'Sungrazing' comets have been observed for many hundreds of years. These are comets which travel very close to the Sun (if they were to hit it, they would become 'sunstrikers').
In the late 1880s and 1890s, Heinrich Kreutz studied the comets which had been observed until then and determined that some were sungrazers and some were not. He also found that those which were indeed sungrazers all followed the same orbit.
That is, they were all fragments of a single comet which had broken up. It is probable that the original comet, and its fragments, had broken up repeatedly as they orbited the Sun with a period of about 800 years. In honour of his work, this group of comets was named the Kreutz sungrazers.
As far as is known, no comets have ever actually been seen to hit the solar surface, or the photosphere. The Kreutz sungrazers get to within about 50 000 kilometres of the surface, just passing through the lower regions of the solar atmosphere (the corona). Most usually evaporate in the hot solar atmosphere.
Sungrazing comets have been observed possibly as far back as the year 371 BC. A comet seen by Aristotle and Ephorus may have been a Kreutz sungrazer. However, until 1979, only nine sungrazing comets had been seen, all from ground-based observations.
Then, beginning in 1979, space-based observatories began to detect sungrazing comets. These observatories use instruments known as coronagraphs. A coronagraph is designed to look at the solar atmosphere, using a mask to create an artificial eclipse which hides the bright disk of the sun.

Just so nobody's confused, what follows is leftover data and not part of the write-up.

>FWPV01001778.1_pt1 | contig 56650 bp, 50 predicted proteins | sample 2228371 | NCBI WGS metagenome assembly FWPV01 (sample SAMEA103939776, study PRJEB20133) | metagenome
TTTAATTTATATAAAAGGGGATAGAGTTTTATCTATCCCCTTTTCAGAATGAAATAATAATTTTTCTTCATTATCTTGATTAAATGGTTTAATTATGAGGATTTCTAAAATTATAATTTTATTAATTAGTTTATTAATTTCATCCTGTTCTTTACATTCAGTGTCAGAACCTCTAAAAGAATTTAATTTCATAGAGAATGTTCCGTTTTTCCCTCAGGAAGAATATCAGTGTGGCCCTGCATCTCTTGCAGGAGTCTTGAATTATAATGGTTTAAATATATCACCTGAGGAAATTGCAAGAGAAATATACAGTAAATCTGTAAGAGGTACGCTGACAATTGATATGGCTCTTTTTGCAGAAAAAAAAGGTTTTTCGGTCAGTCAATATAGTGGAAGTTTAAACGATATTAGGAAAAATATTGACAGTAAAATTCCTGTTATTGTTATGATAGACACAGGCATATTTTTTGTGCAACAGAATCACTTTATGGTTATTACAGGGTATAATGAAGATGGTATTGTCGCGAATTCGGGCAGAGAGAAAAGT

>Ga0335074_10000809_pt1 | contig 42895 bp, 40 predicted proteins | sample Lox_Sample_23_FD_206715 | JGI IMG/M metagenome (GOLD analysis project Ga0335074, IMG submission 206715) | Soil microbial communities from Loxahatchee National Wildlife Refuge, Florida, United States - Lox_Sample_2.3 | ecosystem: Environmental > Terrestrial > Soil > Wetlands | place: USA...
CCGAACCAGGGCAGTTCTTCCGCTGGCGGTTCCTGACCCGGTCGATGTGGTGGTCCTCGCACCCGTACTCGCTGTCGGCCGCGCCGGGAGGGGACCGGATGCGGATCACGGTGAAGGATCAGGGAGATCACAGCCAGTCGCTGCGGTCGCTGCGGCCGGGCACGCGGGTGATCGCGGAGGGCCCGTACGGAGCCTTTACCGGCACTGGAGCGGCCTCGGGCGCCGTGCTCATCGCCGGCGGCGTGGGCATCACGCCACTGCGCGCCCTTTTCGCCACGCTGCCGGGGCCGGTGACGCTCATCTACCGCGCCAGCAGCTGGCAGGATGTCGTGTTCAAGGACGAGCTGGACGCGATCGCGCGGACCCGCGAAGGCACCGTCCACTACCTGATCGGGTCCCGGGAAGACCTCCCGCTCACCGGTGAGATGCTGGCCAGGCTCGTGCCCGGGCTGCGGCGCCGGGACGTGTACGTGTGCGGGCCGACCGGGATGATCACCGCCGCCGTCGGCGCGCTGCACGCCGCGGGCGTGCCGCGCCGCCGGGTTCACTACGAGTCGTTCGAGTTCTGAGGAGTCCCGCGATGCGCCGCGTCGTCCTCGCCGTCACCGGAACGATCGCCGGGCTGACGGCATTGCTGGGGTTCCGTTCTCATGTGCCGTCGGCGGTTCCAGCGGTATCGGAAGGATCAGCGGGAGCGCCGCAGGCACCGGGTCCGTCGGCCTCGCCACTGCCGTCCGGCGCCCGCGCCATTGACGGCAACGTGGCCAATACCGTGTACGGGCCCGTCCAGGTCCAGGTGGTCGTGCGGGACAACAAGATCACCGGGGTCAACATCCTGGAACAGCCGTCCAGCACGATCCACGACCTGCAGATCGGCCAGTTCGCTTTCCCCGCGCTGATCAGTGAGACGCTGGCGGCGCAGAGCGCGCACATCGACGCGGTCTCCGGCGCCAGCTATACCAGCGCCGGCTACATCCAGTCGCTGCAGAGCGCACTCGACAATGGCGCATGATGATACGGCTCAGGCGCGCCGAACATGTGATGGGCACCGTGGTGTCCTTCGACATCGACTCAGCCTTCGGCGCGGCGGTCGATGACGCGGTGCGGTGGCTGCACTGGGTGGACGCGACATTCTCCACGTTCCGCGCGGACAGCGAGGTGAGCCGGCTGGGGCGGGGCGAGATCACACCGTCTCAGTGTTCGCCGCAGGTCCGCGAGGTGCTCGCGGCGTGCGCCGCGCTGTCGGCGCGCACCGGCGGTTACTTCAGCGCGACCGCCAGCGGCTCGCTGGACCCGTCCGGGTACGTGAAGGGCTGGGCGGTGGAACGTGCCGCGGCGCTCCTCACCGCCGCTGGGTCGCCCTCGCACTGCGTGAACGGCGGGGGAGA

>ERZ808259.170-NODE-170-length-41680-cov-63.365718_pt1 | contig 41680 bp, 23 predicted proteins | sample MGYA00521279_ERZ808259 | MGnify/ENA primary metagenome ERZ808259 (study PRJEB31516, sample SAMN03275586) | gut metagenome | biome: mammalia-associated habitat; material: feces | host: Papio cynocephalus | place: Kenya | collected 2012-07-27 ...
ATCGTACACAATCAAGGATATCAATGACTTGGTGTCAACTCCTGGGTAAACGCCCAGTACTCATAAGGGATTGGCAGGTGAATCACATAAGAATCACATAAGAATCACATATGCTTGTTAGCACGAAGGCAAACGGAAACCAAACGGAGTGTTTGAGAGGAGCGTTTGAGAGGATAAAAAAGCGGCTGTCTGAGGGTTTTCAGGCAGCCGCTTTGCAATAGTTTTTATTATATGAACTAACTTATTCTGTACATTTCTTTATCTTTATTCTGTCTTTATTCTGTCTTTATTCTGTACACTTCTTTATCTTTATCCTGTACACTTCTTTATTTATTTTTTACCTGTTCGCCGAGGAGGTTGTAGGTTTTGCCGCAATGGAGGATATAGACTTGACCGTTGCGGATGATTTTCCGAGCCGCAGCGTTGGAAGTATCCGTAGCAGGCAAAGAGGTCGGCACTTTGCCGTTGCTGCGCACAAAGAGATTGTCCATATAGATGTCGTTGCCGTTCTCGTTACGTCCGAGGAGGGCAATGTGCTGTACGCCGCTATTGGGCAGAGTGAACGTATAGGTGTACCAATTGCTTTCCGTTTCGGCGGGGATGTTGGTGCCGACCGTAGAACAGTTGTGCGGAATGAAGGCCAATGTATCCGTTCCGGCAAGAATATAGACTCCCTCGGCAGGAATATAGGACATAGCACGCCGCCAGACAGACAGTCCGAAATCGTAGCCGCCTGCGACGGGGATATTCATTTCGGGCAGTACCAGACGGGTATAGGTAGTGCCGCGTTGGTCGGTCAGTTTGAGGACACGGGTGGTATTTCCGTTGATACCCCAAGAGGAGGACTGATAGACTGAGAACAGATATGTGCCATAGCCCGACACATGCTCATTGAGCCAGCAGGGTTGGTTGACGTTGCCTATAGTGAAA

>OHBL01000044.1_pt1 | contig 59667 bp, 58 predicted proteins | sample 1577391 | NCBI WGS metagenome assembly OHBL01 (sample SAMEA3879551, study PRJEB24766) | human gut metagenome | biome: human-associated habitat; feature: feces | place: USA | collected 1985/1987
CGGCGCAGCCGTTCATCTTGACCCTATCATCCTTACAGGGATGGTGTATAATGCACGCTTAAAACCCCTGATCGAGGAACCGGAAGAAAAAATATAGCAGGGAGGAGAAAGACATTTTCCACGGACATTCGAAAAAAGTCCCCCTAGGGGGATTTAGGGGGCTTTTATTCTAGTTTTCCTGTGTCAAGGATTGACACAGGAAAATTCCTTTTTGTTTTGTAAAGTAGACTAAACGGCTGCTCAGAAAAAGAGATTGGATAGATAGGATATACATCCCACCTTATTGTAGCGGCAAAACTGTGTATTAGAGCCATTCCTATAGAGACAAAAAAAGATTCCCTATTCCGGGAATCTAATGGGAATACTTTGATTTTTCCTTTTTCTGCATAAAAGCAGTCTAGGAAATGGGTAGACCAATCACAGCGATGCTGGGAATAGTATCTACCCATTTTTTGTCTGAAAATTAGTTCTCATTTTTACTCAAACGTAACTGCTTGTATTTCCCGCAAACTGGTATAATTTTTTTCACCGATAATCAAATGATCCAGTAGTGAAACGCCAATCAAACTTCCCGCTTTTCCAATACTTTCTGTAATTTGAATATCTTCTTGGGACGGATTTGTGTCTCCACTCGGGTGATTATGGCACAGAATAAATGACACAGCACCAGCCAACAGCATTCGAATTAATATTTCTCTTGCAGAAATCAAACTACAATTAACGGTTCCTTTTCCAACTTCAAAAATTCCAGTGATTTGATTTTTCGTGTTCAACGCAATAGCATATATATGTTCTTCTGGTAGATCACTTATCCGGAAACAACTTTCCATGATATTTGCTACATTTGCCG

The CP coronagraph on the NASA Solar Maximum Mission (SMM) discovered 10 sungrazing comets between 1987 and 1989. There is another coronagraph (actually three in one instrument) in space right now - the Large Angle Spectrometric Coronagraph (LASCO) on the ESA/NASA SOHO observatory.
Since the LASCO instrument was switched on, on 30 December 1995, it has discovered over 700 new comets, of which over 500 belong to the Kreutz sungrazing group. The majority of the remaining comets belong to three new groups (the Meyer, Marsden and Kracht groups) that were discovered based solely on SOHO's LASCO observations. Kreutz comets approach the Sun ten times closer than comets from the three new groups.